The Church and Government - Sustaining Just Law

(M B, February 2005.)

In the January 2005 Ensign, President Hinckley made the following statement:

“The Lord has given us counsel and commandment on so many things that no member of this Church need ever equivocate. He has established our guidelines concerning personal virtue, neighborliness, obedience to law, loyalty to government, observance of the Sabbath day, sobriety and abstinence from liquor and tobacco, the payment of tithes and offerings, the care of the poor, the cultivation of home and family, the sharing of the gospel—to mention only a few.”

So what has the counsel been regarding the preservation of and our loyalty to our Constitutional government?

We wish to reiterate the divine counsel that members “should be anxiously engaged in a good cause, and do many things of their own free will, and bring to pass much righteousness,” while using gospel principles as a guide and while cooperating with other like-minded individuals. (D&C 58:27)

Through such wise participation as citizens, we are then in better compliance with this scripture:

Governments were instituted of God for the benefit of man; and that he holds men accountable for their acts in relation to them.” (D&C 134:1.)

Therefore, as in the past, we urge members of the Church to be full participants in political, governmental, and community affairs. Members of the Church are under special obligations to seek out and then uphold those leaders who are “wise,” “good,” and “honest.” (See D&C 98:10.)

Thus, we strongly urge men and women to be willing to serve on school boards, city and county councils and commissions, state legislatures, and other high offices of either election or appointment, including involvement in the political party of their choice.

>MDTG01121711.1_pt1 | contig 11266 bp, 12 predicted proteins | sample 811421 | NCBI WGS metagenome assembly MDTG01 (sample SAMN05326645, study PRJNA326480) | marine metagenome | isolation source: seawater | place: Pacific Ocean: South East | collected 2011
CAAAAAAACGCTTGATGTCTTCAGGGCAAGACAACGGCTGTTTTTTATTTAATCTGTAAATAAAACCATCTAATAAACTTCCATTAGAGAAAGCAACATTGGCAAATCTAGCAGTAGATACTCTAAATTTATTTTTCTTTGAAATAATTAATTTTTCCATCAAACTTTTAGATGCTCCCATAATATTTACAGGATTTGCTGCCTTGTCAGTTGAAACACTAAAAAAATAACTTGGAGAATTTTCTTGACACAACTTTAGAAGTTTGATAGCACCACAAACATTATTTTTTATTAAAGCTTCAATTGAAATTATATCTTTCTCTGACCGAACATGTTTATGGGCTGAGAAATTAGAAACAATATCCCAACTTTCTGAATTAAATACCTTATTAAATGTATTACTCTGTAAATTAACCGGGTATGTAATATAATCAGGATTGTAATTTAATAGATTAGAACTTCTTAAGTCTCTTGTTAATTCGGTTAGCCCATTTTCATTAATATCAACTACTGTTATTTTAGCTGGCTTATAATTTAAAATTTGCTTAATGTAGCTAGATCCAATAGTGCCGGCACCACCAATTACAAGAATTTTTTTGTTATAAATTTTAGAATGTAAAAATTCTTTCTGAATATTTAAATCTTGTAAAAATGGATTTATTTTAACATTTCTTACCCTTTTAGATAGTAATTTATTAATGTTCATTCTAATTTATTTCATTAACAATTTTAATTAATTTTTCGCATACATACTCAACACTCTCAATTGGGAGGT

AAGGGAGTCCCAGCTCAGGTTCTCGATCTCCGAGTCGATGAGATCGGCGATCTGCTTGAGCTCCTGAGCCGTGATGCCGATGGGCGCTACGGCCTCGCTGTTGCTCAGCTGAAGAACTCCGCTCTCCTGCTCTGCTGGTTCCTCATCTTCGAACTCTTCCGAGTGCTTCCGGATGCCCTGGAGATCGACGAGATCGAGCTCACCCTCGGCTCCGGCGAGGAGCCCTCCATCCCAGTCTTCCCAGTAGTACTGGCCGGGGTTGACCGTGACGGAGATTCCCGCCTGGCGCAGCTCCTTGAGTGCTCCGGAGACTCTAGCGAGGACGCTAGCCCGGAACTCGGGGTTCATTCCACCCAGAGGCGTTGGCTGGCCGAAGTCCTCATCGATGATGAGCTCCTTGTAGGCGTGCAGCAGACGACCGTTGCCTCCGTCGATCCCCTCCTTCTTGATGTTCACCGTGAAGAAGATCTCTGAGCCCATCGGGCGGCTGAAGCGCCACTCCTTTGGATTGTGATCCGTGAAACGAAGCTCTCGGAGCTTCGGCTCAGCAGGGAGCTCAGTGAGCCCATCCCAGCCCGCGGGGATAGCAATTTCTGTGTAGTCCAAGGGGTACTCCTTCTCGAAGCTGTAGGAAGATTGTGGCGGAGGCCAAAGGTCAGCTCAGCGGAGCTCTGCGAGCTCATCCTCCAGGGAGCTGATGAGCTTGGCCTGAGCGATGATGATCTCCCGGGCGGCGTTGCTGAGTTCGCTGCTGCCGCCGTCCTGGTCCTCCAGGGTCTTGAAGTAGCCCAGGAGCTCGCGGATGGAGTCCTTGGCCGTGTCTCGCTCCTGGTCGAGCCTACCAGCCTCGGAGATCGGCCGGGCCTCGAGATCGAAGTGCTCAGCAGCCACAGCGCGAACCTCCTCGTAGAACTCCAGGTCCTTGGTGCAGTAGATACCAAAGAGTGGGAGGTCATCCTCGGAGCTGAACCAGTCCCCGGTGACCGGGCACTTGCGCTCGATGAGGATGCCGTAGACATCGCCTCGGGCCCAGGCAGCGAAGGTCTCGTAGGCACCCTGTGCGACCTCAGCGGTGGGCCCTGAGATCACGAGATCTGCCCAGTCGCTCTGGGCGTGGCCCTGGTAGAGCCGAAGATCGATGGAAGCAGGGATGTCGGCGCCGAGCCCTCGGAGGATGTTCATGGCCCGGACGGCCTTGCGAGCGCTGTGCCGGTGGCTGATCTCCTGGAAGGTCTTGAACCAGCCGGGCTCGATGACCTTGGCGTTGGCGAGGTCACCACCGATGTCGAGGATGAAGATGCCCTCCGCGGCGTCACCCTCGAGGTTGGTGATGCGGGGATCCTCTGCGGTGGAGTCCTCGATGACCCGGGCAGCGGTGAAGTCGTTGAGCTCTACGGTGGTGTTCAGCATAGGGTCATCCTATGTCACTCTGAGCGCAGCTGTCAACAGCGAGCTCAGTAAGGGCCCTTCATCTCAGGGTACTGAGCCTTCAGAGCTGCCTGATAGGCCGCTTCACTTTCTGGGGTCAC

While the Church does not endorse political candidates, platforms, or parties, members are counseled to study the candidates carefully and vote for those individuals they believe will act with integrity and in ways conducive to good communities and good government. Hence, political candidates are asked not to imply that their candidacy is endorsed by the Church or its leaders.

As always, Church facilities may not be used for political purposes, nor Church directories or mailing lists.

Sincerely yours,

The First Presidency
(Deseret News, Saturday, February 7, 1998)

Sustaining Just Law

We believe in being subject to kings, presidents, rulers, and magistrates, in obeying, honoring, and sustaining the law — so long as we are protected in the rights which God gave us and declared are inalienable. It is my opinion, that we should be no more subject to those who violate these natural rights than we should be subject to the laws of a band of criminals.

The Doctrine and Covenants states:

“We believe that no government can exist in peace, except such laws are framed and held inviolate as will secure to each individual the free exercise of conscience, the right and control of property, and the protection of life.

“…the civil magistrate should restrain crime, but never control conscience; should punish guilt, but never suppress the freedom of the soul.

“We believe that all men are bound to sustain and uphold the respective governments in which they reside, [and the important qualifier] while protected in their inherent and inalienable rights by the laws of such governments (Doctrine and Covenants 134:2-5)

Brigham Young:

“Sustain the government of the nation wherever you are, and speak well of it, for this is right, and the government has a right to expect it of you so long as that government sustains you in your civil and religious liberty, in those rights which inherently belong to every person born on the earth.” (Brigham Young, Millennial Star, July 17, 1852; 14:321-26)

Joseph F. Smith:

“We are told here that no man need break the laws of the land who will keep the laws of God (D&C 58:21-23). But this is further defined by the passage which I read afterwards—the law of the land, which all have no need to break, is that law which is the constitutional law of the land, and that is as God himself has defined it. And whatsoever is more or less than this cometh of evil (D&C 101:77-80). Now, it seems to me that this makes this matter so clear that it is not possible for any man who professes to be a member of the Church of Jesus Christ of Latter-day Saints to make any mistake, or to be in doubt as to the course be should pursue under the command of God in relation to the observance of the laws of the land. …